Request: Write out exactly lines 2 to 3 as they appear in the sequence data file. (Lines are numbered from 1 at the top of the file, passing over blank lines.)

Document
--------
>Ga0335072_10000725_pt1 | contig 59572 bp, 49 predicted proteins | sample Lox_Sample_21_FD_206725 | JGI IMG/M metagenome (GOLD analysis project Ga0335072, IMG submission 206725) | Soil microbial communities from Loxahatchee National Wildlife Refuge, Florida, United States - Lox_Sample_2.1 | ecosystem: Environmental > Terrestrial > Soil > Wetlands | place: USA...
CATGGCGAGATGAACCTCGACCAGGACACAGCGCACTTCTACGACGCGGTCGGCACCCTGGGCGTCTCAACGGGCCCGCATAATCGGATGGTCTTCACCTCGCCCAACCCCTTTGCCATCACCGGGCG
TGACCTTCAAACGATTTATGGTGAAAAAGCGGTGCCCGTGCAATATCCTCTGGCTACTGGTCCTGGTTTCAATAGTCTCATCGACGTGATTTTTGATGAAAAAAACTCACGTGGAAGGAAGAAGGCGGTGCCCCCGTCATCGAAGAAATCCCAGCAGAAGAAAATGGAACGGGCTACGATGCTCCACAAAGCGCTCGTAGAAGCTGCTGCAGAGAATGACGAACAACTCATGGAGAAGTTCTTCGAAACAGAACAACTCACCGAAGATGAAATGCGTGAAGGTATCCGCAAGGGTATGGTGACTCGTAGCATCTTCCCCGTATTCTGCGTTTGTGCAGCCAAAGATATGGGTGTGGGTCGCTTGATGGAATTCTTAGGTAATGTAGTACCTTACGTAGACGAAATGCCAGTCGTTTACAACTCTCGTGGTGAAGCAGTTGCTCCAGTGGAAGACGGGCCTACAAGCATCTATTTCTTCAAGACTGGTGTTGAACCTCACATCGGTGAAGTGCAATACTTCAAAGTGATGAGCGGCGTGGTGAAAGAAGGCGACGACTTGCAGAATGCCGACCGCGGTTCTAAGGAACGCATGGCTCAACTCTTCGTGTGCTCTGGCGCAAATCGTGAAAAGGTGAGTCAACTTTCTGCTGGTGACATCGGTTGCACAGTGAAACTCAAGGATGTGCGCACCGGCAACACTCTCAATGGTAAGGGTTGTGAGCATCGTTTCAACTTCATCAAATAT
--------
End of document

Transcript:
CATGGCGAGATGAACCTCGACCAGGACACAGCGCACTTCTACGACGCGGTCGGCACCCTGGGCGTCTCAACGGGCCCGCATAATCGGATGGTCTTCACCTCGCCCAACCCCTTTGCCATCACCGGGCG
TGACCTTCAAACGATTTATGGTGAAAAAGCGGTGCCCGTGCAATATCCTCTGGCTACTGGTCCTGGTTTCAATAGTCTCATCGACGTGATTTTTGATGAAAAAAACTCACGTGGAAGGAAGAAGGCGGTGCCCCCGTCATCGAAGAAATCCCAGCAGAAGAAAATGGAACGGGCTACGATGCTCCACAAAGCGCTCGTAGAAGCTGCTGCAGAGAATGACGAACAACTCATGGAGAAGTTCTTCGAAACAGAACAACTCACCGAAGATGAAATGCGTGAAGGTATCCGCAAGGGTATGGTGACTCGTAGCATCTTCCCCGTATTCTGCGTTTGTGCAGCCAAAGATATGGGTGTGGGTCGCTTGATGGAATTCTTAGGTAATGTAGTACCTTACGTAGACGAAATGCCAGTCGTTTACAACTCTCGTGGTGAAGCAGTTGCTCCAGTGGAAGACGGGCCTACAAGCATCTATTTCTTCAAGACTGGTGTTGAACCTCACATCGGTGAAGTGCAATACTTCAAAGTGATGAGCGGCGTGGTGAAAGAAGGCGACGACTTGCAGAATGCCGACCGCGGTTCTAAGGAACGCATGGCTCAACTCTTCGTGTGCTCTGGCGCAAATCGTGAAAAGGTGAGTCAACTTTCTGCTGGTGACATCGGTTGCACAGTGAAACTCAAGGATGTGCGCACCGGCAACACTCTCAATGGTAAGGGTTGTGAGCATCGTTTCAACTTCATCAAATAT